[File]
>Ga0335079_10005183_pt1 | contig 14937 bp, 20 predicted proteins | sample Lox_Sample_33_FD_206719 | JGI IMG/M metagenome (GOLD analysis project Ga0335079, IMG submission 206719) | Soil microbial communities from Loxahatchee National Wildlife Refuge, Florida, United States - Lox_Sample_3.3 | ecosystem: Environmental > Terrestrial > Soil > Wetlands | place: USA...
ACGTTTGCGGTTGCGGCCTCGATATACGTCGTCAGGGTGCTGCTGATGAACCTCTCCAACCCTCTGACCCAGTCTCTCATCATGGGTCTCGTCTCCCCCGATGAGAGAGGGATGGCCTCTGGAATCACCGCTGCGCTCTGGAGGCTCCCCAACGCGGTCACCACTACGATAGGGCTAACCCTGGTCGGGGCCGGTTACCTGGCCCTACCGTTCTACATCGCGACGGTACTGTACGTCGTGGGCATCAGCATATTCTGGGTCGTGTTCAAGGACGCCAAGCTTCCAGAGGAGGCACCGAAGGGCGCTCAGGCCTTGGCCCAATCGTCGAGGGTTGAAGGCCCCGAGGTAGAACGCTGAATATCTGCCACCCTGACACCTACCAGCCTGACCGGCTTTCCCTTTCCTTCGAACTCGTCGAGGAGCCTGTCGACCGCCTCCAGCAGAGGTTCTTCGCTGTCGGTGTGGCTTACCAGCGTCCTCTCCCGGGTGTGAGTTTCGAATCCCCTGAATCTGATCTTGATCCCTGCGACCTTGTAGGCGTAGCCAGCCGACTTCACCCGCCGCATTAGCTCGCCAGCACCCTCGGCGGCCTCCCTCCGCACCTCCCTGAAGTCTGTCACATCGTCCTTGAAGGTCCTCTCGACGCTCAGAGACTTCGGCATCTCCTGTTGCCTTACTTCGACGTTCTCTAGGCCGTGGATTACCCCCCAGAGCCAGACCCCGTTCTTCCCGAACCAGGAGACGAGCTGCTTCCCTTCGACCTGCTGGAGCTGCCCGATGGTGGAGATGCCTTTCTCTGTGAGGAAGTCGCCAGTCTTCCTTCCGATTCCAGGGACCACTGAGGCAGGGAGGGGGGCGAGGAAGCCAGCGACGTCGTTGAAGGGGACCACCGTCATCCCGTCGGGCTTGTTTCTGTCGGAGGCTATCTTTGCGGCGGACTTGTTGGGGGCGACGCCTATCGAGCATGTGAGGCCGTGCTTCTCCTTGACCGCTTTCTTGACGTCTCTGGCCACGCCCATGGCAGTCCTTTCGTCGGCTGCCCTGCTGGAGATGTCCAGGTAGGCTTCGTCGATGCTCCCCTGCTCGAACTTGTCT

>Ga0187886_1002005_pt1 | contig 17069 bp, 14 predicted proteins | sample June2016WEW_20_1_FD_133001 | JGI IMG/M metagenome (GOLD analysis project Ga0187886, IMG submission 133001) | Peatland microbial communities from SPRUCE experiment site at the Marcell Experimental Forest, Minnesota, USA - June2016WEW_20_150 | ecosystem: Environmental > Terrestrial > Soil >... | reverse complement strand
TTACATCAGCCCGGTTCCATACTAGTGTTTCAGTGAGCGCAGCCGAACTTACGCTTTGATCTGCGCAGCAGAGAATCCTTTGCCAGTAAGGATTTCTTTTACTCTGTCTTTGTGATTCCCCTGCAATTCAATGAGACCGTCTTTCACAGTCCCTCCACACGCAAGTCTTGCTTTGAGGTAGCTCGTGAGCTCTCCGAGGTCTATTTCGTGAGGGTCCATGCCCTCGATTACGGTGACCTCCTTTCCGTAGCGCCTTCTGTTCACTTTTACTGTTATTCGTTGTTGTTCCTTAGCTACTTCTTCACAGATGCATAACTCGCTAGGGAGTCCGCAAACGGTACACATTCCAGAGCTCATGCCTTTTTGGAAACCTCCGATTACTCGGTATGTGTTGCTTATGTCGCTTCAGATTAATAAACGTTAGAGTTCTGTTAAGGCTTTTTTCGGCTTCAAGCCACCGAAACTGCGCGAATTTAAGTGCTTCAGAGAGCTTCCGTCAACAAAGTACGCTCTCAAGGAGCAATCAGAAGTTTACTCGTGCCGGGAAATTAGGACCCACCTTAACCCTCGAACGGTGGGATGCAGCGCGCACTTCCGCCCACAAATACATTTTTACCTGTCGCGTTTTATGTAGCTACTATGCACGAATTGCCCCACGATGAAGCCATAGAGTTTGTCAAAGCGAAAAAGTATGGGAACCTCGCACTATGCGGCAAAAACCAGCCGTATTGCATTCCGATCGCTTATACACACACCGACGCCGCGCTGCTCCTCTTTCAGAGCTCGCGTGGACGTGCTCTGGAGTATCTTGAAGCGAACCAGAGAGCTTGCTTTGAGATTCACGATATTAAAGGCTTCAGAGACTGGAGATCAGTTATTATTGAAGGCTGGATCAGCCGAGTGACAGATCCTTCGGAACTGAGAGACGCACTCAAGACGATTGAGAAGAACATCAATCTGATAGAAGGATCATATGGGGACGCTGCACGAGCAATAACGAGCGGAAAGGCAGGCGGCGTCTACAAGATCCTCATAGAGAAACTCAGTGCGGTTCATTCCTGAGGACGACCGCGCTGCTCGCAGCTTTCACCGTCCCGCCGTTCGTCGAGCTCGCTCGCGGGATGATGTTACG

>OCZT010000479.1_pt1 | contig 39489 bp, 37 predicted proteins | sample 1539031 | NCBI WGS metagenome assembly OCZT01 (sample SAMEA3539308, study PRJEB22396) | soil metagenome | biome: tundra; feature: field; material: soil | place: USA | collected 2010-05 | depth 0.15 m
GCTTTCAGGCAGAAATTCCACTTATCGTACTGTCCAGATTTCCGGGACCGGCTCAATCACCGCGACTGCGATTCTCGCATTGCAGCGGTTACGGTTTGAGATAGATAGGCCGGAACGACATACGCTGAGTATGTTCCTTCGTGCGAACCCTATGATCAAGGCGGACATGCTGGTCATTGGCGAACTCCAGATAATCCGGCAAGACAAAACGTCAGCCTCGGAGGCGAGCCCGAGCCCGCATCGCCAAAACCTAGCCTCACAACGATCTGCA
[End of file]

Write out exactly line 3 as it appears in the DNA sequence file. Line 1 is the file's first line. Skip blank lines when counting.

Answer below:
>Ga0187886_1002005_pt1 | contig 17069 bp, 14 predicted proteins | sample June2016WEW_20_1_FD_133001 | JGI IMG/M metagenome (GOLD analysis project Ga0187886, IMG submission 133001) | Peatland microbial communities from SPRUCE experiment site at the Marcell Experimental Forest, Minnesota, USA - June2016WEW_20_150 | ecosystem: Environmental > Terrestrial > Soil >... | reverse complement strand